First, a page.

first_imgA legally blind man was found guilty of shoplifting from a Walmart in North Conway, New Hampshire. His lawyer argued the theft was accidental and happened because the self-checkout kiosks at the store are unfriendly to visually disabled persons.Three blind Maryland residents and the National Federation of the Blind sued Walmart last year over the kiosks, alleging they are not entirely accessible to blind customers.Andrew Airey, 39, was accused of bagging items without scanning them on five occasions between May 4, 2018 and July 3, 2018, the New Hampshire Union Leader reported. He was arrested at the store during the July 3 trip.- Sponsor – During Airey’s trial, a loss-prevention officer for the store testified that Airey walked out of the Walmart that day with 37 items valued at nearly $148 that he hadn’t paid for… Stay UpdatedGet critical information for loss prevention professionals, security and retail management delivered right to your inbox.  Sign up nowlast_img read more

Data Storage: Bit Rot Threatens to Leave Behind a Digital Dark Age

first_imgVint Cerf, a “father of the Internet” and now Google Vice President, is warning that we’re at risk of losing massive amounts data to future generations.  Our current culture might well become a “digital dark age” mystery to historians.Cerf said that “when you think about the quantity of documentation from our daily lives that is captured in digital form, like our interactions by email, people’s tweets, and all of the World Wide Web, it’s clear that we stand to lose an awful lot of our history.  We are nonchalantly throwing all of our data into what could become an information black hole without realizing it. We digitize things because we think we will preserve them, but what we don’t understand is that unless we take other steps, those digital versions may not be any better, and may even be worse, than the artifacts that we digitized. If there are photos you really care about, print them out.”‘Bit Rot’ may be part of the problem.  As hardware and software continues to evolve at a breakneck speed obsoleting older less-efficient technologies, data not migrated forward to be stored with newer technologies are at risk of being irrecoverably lost.  Storage media and today’s proprietary file formats may not be accessible in the future.In 2007, the Storage Networking Industry Association offered a plan to build a “100 year archive”, but it was never implemented.  The problem is that right now the problem doesn’t seem urgent and no company, group or agency that sees any incentive for funding such a project.Cerf said that “we don’t want our digital lives to fade away. If we want to preserve them, we need to make sure that the digital objects we create today can still be rendered far into the future.”last_img read more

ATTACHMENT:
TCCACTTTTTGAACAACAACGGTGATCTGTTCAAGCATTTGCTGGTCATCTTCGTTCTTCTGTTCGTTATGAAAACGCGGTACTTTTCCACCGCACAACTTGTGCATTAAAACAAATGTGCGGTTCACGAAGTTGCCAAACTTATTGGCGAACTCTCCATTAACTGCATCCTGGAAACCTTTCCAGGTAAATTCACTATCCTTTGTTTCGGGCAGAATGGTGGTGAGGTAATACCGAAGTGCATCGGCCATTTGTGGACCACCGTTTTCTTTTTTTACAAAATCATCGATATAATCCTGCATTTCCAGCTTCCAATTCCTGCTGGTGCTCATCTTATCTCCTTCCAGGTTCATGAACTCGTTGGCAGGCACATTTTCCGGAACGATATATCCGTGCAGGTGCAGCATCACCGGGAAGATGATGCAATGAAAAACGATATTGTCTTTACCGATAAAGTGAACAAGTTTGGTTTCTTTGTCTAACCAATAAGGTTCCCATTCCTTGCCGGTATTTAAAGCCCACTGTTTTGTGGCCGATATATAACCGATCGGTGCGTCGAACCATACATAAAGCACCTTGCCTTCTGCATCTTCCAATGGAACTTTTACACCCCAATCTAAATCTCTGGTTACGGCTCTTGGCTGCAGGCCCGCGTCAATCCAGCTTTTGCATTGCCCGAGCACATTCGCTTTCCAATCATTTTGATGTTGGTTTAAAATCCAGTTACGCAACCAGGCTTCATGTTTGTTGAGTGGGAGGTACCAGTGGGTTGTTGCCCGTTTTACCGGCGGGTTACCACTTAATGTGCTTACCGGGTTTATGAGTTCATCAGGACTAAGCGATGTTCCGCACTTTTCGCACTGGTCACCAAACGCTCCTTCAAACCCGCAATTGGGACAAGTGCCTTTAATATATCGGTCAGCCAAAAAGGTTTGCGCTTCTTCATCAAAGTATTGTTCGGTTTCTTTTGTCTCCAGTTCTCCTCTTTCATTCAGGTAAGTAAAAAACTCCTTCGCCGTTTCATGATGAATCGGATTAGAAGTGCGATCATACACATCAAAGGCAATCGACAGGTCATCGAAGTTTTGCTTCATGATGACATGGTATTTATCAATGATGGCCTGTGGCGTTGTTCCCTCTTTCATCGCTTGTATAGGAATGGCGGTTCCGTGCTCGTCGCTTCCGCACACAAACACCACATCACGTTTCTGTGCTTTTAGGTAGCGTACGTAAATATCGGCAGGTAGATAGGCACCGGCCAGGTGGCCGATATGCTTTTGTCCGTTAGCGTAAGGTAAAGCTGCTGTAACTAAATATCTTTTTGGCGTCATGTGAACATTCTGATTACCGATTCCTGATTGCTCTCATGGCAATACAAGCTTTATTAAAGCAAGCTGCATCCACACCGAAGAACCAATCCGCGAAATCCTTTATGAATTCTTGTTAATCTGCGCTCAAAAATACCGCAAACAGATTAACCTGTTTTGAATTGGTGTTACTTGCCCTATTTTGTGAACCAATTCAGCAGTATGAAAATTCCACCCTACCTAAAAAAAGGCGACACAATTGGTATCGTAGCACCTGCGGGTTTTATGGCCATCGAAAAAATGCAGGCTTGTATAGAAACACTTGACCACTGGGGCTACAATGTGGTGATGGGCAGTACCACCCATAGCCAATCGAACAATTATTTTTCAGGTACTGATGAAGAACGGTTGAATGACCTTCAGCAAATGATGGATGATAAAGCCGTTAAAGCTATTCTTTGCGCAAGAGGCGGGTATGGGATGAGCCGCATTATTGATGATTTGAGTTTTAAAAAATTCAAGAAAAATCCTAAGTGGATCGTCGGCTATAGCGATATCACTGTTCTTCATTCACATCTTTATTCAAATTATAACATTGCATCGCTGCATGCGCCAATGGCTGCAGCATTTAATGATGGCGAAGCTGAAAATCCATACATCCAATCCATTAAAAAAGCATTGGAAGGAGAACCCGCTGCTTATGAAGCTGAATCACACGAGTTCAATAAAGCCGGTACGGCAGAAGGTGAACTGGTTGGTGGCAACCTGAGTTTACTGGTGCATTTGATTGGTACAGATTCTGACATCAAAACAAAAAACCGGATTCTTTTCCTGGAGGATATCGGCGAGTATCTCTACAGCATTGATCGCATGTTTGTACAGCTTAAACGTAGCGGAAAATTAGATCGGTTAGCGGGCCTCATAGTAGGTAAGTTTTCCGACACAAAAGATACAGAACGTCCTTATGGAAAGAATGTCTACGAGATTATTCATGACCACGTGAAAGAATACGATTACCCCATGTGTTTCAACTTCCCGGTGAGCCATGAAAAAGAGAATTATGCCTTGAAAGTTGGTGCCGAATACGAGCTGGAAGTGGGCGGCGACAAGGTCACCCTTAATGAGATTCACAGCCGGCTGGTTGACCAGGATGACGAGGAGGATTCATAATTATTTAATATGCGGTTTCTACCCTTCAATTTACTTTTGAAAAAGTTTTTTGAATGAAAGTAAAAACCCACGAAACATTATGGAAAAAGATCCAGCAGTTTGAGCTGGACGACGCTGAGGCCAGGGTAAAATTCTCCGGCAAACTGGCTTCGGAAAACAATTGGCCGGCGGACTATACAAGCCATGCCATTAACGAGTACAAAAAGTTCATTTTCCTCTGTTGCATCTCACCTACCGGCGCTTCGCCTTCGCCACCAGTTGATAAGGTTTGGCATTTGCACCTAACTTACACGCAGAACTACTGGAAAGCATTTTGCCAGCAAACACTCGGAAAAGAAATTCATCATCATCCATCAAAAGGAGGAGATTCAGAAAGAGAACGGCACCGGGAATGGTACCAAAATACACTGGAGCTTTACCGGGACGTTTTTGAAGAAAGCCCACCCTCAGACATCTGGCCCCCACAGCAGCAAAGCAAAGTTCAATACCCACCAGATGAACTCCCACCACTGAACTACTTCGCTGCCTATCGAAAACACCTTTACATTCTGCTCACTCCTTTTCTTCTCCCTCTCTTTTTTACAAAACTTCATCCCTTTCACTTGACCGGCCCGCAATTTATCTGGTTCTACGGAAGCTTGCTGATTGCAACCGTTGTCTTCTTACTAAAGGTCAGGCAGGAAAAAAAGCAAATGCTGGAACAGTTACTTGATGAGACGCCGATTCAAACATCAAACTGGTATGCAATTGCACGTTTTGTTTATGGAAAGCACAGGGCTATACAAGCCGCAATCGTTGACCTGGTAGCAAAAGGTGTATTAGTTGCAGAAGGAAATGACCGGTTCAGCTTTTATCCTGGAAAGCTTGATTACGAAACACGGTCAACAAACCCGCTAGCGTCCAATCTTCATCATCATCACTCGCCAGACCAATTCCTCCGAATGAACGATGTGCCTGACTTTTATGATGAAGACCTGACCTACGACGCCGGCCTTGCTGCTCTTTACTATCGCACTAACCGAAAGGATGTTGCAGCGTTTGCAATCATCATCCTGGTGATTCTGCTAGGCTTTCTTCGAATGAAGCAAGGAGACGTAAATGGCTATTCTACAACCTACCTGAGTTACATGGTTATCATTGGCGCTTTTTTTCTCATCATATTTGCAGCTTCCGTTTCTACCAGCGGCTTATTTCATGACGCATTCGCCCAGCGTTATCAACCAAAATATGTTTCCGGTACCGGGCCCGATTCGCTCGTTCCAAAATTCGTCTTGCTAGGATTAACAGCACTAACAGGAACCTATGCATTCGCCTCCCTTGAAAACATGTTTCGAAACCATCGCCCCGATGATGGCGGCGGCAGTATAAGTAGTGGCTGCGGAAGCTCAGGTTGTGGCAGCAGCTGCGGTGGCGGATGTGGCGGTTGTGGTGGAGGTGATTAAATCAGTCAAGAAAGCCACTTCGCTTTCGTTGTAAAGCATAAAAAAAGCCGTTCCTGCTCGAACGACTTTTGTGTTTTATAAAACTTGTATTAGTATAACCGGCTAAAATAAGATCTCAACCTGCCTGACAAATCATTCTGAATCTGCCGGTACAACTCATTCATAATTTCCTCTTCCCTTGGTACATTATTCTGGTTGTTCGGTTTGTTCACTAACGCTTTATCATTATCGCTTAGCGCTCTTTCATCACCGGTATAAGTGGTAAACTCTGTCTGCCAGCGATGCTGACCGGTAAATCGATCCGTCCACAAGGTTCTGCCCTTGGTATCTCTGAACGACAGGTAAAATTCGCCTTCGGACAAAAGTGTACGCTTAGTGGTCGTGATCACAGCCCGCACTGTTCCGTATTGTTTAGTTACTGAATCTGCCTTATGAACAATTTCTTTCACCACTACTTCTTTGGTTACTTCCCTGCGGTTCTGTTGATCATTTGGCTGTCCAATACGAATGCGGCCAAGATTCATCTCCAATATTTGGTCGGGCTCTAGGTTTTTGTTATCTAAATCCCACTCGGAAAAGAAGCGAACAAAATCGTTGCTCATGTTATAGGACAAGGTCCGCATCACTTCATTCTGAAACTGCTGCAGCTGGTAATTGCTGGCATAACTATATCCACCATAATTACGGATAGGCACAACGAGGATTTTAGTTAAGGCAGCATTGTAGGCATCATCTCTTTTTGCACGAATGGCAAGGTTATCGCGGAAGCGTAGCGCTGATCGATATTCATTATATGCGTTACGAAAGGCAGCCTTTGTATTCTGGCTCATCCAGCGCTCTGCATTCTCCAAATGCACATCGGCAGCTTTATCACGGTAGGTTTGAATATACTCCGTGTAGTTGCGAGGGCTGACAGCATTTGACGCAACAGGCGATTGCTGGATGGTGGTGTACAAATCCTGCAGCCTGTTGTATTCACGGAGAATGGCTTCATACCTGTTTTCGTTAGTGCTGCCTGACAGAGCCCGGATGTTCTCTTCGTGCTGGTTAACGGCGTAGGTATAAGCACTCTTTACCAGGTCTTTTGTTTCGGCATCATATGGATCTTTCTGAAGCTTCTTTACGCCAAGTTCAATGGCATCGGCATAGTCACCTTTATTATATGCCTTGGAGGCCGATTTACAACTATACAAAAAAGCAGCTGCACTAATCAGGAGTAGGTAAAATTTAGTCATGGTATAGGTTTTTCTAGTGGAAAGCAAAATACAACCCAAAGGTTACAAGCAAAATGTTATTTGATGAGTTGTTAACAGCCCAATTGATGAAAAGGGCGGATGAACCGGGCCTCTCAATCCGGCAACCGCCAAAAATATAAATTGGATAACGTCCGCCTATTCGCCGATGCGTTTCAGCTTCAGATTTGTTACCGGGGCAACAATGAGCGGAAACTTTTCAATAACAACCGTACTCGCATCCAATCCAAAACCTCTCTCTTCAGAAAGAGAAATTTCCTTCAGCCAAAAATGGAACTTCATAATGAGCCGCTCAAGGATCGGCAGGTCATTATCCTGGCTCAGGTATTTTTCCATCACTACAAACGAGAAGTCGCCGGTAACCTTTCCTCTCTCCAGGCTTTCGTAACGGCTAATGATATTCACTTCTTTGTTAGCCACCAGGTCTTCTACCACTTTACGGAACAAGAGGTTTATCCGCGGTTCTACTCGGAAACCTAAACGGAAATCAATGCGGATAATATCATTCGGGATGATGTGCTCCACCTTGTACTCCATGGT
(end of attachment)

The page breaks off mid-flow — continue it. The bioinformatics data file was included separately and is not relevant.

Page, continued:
World Cup Qualifiers: Roy Keane questions Everton over James McCarthy injuries

first_imgEverton must take responsibility for the recurring injury problems of midfielder James McCarthy, who is a doubt ahead of crucial World Cup qualifiers against Moldova and Wales, according to Ireland assistant coach Roy Keane.McCarthy was called-up by Ireland despite not featuring for the Merseyside club this season due to a persistent knee injury and an increasingly tetchy stand-off over the fitness of the 26-year-old has developed.”James seems to be getting a lot of injuries at Everton so I don’t think we’ve anything to be worried about in terms of how much we push James,” Keane told a news conference.”The medical staff are overseeing all of it and are in contact with Everton and all their scientists. I think they’ve more scientists involved than there needs to be.Reuters Photo “I always think clubs, as much as they look at what we’re doing, they certainly have to have look at what they are doing themselves. But James seems pretty upbeat and we’re glad to have him here.”Manager Martin O’Neill said his medical staff are evaluating McCarthy’s fitness on a “day-by-day” basis ahead of Friday’s qualifier at home against Moldova.Ireland are currently in third place on 13 points in Group D, one place and one point behind Wales who occupy the playoff spot with two matches remaining.last_img read more